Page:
Thursday, November 22, 2018

When in Rome...reach for your wallet?

100,000 Rupliah is less than $7 USD
This surfer dude did an interesting write-up of the Nias area. It was mostly about the waves, as you would expect, but he also made this observation:

After landing at Sibolga, as low key a shearing shed of an  airport as you could imagine, we went with the flow of the local grifters. It  felt right, sometimes it just does.
Nearly everyone is on the grift in Indonesia, at  least when it comes to western tourists. It’s done in the mellowest and  friendliest way though, and they rarely rip you off, not really, it’s usually  just a small commission style earn. Minor, unless you are in the weird thrall of the rupiah syndrome, forgetting that the thousands you haggle over are actually mere cents, and the thought of paying a little more than some other hard case bargainer is painful to you. These ultra tight arsed travelers do  turn up, and it is bizarre how much time and energy they will devote to saving  what often amounts to 20 cents. In Indonesia, everything costs  something but nothing costs much, and sometimes I think time is more valuable  than a handful of rupiah. Its best to just shed a steady rain of bank notes and  coast along — most Indonesians earn peanuts and it doesn’t really hurt your  wallet much — and things seem to flow smoothly.
It's easy to adopt this attitude and unfortunately helps support the 'bule = dompet' outlook that pervades touristy areas like Nias and Bali ('bule' is Indonesian for foreigner/Caucasian and 'dompet' means 'wallet'). The Devil's Advocate in me would say that the overly 'generous' types don't understand Indonesian culture and don't care what effect they're having on it.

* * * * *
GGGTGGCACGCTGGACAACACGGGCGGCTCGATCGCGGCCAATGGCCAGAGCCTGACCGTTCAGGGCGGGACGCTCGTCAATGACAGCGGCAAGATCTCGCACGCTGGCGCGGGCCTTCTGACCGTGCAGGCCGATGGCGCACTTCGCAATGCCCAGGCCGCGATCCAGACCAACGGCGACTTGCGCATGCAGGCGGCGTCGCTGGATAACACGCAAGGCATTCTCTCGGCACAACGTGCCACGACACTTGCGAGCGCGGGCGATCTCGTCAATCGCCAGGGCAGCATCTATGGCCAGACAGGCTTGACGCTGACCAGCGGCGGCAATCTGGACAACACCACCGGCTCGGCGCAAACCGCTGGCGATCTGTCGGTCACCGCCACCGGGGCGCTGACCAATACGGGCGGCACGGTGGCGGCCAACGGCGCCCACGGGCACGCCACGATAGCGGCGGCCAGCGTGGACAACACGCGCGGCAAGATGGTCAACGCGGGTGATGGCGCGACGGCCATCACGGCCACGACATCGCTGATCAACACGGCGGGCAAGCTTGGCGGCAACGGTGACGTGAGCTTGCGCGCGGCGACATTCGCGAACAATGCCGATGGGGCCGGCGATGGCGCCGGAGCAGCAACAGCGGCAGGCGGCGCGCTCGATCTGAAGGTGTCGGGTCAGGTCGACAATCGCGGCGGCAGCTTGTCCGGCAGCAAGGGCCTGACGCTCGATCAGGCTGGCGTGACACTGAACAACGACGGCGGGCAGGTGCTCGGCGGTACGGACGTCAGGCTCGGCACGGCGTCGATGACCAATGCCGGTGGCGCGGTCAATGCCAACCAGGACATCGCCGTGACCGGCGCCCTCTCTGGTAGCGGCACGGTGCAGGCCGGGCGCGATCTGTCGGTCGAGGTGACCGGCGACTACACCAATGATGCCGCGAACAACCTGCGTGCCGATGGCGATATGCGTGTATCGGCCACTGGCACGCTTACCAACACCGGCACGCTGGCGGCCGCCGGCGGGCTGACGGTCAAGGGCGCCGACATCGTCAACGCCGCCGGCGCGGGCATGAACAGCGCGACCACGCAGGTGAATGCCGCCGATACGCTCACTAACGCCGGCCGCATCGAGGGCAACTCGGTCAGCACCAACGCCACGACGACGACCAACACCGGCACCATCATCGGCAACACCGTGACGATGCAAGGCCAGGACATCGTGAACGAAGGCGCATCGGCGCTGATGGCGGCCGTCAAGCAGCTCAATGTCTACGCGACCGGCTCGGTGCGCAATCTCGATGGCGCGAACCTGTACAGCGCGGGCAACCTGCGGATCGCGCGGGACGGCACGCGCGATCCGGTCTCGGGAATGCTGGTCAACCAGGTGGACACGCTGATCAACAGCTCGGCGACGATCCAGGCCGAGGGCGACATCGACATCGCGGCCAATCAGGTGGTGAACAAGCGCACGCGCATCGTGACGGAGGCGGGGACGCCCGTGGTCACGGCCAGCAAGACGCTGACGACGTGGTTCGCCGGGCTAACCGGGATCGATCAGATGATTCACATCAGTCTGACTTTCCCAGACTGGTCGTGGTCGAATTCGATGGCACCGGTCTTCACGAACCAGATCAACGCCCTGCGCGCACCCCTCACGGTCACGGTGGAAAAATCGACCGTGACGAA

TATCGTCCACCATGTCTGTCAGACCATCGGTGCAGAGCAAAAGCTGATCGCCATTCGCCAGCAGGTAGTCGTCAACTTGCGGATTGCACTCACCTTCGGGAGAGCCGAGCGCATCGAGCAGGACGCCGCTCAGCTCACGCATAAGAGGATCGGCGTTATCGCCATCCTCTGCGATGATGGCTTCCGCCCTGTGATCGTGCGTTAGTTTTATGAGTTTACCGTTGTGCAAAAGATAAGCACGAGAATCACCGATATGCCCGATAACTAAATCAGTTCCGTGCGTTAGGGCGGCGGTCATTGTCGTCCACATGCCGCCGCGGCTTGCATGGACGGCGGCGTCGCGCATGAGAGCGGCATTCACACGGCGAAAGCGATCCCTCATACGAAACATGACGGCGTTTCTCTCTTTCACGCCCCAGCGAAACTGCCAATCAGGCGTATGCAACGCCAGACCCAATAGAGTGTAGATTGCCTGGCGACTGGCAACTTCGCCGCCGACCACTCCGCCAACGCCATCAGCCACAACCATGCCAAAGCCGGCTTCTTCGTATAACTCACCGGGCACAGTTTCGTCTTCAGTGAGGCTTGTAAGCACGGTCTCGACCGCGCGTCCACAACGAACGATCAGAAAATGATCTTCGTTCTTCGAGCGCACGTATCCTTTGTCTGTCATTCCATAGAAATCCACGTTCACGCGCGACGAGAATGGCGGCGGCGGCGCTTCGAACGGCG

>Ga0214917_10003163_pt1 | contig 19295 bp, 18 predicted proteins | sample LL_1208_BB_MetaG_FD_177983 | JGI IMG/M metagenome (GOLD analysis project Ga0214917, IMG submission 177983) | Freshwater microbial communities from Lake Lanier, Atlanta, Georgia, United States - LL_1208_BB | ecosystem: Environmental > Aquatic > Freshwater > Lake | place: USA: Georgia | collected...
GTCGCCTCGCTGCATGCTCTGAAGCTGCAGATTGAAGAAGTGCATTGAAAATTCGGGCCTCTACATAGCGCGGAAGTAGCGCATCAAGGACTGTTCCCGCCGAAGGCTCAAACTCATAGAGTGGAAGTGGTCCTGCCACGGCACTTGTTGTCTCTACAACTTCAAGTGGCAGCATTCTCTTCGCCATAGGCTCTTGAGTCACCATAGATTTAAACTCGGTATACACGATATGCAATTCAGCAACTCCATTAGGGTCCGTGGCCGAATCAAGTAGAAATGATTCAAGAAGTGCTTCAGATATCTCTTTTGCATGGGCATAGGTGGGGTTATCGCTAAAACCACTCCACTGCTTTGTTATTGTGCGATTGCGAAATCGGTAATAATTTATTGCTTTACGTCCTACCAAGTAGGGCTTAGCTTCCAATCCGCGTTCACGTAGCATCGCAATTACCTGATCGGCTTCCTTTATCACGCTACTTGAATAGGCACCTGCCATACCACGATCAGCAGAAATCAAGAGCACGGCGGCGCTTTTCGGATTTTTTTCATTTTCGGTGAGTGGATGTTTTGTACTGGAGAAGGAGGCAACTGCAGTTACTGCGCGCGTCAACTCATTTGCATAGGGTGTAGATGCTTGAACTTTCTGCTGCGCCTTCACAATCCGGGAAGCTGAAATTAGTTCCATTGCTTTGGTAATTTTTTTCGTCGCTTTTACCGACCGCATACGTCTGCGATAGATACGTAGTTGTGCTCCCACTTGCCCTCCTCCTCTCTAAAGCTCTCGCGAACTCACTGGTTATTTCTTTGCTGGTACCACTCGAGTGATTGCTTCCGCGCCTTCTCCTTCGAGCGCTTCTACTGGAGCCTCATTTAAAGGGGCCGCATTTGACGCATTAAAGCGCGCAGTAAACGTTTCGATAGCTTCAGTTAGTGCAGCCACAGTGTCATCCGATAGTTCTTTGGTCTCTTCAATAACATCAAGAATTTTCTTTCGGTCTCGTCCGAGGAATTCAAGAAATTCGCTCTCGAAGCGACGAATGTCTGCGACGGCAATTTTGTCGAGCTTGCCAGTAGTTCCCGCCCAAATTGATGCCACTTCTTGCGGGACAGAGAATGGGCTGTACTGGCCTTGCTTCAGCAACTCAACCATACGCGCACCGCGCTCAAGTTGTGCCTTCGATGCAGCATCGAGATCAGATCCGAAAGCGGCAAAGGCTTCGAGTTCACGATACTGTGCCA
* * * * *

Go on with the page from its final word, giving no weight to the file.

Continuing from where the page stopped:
People in Indonesia don't generally tip. They bargain for differences that to us seem like peanuts. When someone wants to charge a white guy 50,000 Rupiah for bananas that are normally 15,000 (basically $3.30 versus a dollar US), it might seem crazy to haggle. But that same "white guy tax" is one reason that in Nias, a ride to the local traditional village for a tourist can cost ten times (or more) what a local would pay to go there. One Indonesian I have talked to even came right out and said that many Indonesians look down on foreigners who pay too much as 'suckers'.

It's not as simple as saying, 'Don't be such a cheapskate' or 'Never pay more than you have to'. Every situation is different and people will do whatever feels right. I will say that from what I have seen (having traveled across Indonesia on and off for a year or so), Indonesians in places like Bali and Nias generally have a very different attitude than those in less-touristy places. You definitely feel like a walking wallet and there is less friendliness and respect, if that's the right word. Even the surfer/writer quoted above, mentions an incident in Bawomataluo where he is taunted by some locals because he was a tourist. Who knows the reason, maybe it's as simple as familiarity breeding contempt. But maybe we reap what we sow.

1 comment:

  1. Doing the math to figure out what I might owe when buying something would tax my brain.


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